Is this a way to generate revenue paid for by those with more bags and saves bucks for those with carry-ons? Please advise Boeing and AirBus we don't need more seats, only larger overhead bins......
Thursday, June 5, 2008
Set in the lush Lake Como District, the elegant Grand Hotel Villa Serbelloni has attracted the most discerning international travelers since 1872. Today, this prestigious hotel is the only property on Bellagio’s picturesque shores to offer the venerable Five-star Deluxe rating. Upon arrival, guests will be immediately enchanted by the Old World charms of this mansion-hotel, including a sharp attention to detail and discreet, personal service.For three generations, the Grand Hotel has belonged to the Bucher family, a dynasty in fine European hotellerie. The historic main villa offers a variety of spacious rooms and suites with views of the lake or the verdant gardens and park-like grounds of the hotel. The Residence L’Ulivo—with 13 one-bedroom apartments with kitchenettes and terraces—is adjacent to the main hotel building.
Monday, June 2, 2008
The International Air Transport Association has selected Tampa International Airport for its prestigious 2008 IATA Eagle Award for airports. The award was announced and presented during a special ceremony on June 2, 2008, at the 64th IATA Annual General Meeting and World Air Transport Summit in Istanbul, Turkey.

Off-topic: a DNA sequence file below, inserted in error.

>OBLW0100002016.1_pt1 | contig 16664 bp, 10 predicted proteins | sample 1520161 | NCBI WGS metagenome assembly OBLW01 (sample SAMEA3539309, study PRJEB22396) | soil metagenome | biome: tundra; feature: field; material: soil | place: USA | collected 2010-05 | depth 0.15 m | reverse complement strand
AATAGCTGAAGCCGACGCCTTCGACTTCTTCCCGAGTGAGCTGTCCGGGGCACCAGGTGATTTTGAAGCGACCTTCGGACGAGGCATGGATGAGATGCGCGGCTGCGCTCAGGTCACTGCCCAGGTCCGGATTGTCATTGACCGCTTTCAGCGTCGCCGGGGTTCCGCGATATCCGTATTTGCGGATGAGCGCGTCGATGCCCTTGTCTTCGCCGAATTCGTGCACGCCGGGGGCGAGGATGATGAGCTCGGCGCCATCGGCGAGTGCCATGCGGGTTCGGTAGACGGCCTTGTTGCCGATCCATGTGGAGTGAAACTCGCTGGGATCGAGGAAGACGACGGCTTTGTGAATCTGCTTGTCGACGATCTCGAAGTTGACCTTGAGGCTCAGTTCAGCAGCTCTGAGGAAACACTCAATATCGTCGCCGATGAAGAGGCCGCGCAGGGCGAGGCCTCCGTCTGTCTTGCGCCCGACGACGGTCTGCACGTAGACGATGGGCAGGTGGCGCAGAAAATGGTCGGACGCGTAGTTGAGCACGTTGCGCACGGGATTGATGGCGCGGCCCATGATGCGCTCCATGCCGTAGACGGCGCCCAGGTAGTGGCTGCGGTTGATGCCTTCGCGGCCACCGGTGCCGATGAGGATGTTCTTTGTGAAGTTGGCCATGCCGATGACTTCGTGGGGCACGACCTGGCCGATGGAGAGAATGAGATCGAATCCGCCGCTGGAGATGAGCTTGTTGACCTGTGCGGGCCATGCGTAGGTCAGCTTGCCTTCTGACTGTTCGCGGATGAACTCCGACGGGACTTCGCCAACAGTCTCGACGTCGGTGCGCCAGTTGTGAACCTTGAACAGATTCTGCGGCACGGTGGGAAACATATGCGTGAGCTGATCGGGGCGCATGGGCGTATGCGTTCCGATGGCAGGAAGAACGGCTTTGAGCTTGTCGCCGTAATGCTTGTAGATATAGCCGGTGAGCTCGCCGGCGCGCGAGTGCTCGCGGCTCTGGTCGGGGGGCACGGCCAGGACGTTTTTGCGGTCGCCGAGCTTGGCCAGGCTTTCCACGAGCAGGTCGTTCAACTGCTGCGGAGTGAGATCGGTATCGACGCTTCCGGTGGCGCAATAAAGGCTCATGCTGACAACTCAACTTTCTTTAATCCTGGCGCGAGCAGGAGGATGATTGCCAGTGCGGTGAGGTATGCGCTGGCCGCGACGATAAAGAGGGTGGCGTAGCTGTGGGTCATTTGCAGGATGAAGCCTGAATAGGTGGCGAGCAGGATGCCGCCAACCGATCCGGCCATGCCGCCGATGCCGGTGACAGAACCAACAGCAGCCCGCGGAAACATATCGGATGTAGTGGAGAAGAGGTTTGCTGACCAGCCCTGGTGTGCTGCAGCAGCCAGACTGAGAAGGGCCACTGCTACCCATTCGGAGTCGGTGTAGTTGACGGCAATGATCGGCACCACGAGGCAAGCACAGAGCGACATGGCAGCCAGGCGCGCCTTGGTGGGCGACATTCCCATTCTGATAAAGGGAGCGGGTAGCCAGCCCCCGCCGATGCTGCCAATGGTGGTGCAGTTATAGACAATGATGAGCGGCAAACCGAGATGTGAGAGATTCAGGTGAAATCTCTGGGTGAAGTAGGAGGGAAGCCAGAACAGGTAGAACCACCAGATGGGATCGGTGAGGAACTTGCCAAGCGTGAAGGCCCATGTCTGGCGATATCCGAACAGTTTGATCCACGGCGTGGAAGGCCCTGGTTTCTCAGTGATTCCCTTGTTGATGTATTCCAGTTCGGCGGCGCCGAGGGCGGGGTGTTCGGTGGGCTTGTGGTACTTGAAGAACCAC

The award is given to leading airports and air navigation service providers for outstanding performance in customer satisfaction, cost efficiency and continuous improvement. Other factors include strong support and nominations from the airport’s airline customers.
Louis E. Miller, Executive Director and CEO, Tampa International Airport said “Receiving the IATA award is a great honor for us. We have a clear understanding of the importance of cost control to the airlines; it is crucial to maintain reasonable rates and charges to all the airlines serving Tampa International. Our main objectives are to balance the cost along with the highest quality of service to all Airport customers,”
For more information please contact Brenda Geoghagan, Tampa International Airport email@example.com